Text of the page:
ASUS Transformer Pad TF300T review

ASUS Transformer Pad TF300T review

The new ASUS Transformer Pad TF300T combines the best elements of a tablet and a notebook, which means you get both a tablet on which you can create things, and a notebook that’s very light, switches on instantly and lasts all day. Now this is life-changing technology. But it’s not that simple.

As a standalone tablet, the TF300T feels like the closest alternative to the Apple iPad yet, thanks to its contoured 9.9mm thick edges and 635g weight. But attach the keyboard and stick an ordinary mouse into its lone USB port and the Transformer suddenly feels like a very light 10in ultrabook or MacBook Air. That’s because unlike other keyboards for tablets, the Transformer’s keyboard dock is designed to unite seamlessly with the tablet, so that you’d never know they were separate devices at a first glance. The result is that you get a very stylish and very cheap notebook because the Transformer Pad with keyboard dock costs only $599. Were you to buy a pure notebook, $599 would get you some big battery-guzzling, underpowered battle tank of a machine (the cheapest ultrabooks, which are designed to be thin and last a long time cost a tad under $1,000).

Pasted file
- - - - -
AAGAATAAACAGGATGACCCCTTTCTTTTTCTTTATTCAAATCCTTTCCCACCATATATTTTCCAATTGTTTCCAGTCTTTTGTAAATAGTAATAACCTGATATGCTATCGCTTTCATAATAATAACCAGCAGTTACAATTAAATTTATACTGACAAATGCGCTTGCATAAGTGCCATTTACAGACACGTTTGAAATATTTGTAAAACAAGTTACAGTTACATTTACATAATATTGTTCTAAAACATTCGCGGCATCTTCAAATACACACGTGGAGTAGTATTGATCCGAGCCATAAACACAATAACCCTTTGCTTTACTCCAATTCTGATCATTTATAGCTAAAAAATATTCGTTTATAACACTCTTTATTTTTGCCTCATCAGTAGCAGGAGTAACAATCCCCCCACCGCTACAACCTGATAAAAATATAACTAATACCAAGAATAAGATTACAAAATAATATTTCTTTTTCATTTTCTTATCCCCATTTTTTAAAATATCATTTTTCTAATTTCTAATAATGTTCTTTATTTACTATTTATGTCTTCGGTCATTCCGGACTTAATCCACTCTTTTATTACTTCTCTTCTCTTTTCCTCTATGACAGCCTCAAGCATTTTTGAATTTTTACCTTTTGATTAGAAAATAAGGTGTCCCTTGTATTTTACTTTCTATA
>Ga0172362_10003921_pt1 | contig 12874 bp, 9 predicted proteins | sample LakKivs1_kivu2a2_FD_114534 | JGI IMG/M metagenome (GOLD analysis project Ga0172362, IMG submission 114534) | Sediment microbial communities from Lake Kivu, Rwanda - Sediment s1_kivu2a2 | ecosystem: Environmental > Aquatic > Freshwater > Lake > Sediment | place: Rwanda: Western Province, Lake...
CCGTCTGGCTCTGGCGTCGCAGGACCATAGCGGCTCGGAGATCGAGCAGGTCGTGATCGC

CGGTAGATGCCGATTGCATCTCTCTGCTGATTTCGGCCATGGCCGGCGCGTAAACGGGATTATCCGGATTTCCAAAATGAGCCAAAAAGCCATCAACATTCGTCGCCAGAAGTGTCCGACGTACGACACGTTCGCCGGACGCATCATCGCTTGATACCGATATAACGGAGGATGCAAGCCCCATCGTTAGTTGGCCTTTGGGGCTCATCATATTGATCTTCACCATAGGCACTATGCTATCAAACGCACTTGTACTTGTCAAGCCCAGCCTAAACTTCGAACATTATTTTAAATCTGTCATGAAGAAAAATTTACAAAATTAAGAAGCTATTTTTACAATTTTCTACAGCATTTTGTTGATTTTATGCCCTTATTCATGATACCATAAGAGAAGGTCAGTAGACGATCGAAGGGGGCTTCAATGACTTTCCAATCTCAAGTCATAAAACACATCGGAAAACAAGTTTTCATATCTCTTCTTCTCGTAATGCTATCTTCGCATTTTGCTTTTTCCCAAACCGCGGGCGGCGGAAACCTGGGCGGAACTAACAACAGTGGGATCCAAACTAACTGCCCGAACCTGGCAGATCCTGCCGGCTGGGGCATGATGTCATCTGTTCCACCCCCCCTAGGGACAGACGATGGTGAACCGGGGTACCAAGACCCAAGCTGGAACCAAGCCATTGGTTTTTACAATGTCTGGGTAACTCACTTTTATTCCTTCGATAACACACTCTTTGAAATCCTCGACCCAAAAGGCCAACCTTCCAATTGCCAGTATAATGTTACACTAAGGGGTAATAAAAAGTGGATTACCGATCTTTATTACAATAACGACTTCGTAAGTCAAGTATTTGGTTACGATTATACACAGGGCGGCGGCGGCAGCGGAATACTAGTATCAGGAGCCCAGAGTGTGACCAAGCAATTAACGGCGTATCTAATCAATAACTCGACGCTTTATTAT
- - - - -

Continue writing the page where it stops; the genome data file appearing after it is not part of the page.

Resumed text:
In our tests, the Transformer TF300T easily handled several notebook-style duties (thanks to its Nvidia Tegra 3 quad-core processor), including the writing of documents, some editing of images and quite serious web surfing, and delivered a humungous 10-hour battery life (ASUS claims 15, we got 11-12 hours of continued use from it).

The TF300T comes with Android 4.0, and there’s the problem. While the hardware makes the Transformer TF300T a great tablet/notebook hybrid, the software restricts it to light duties only. While you get a keyboard and mouse that turns it into a tiny notebook, you’re stuck with an Android operating system that was originally designed for smartphones. Writing documents isn’t an issue, as the TF300T’s third-party Polaris Office word processors or cloud-based Google Apps make this easy enough, but once you get into spreadsheets and presentation managers (the foundations of business use) you enter a world of pain. None are anywhere near the standard of Excel or PowerPoint. The Google Apps web-based spreadsheet is such an inexplicable horror you conclude that Google doesn’t want you to use it.

The Transformer TF300T is unique and we’d choose its tablet/keyboard combo over any standalone tablet because of the great flexibility it gives you, but you get the feeling that the hybrid concept won’t really take off until Windows 8 arrives on tablets, with versions of the desktop apps that will make hybrids such as this indistinguishable from a traditional notebook.

Source: TechLife magazine.

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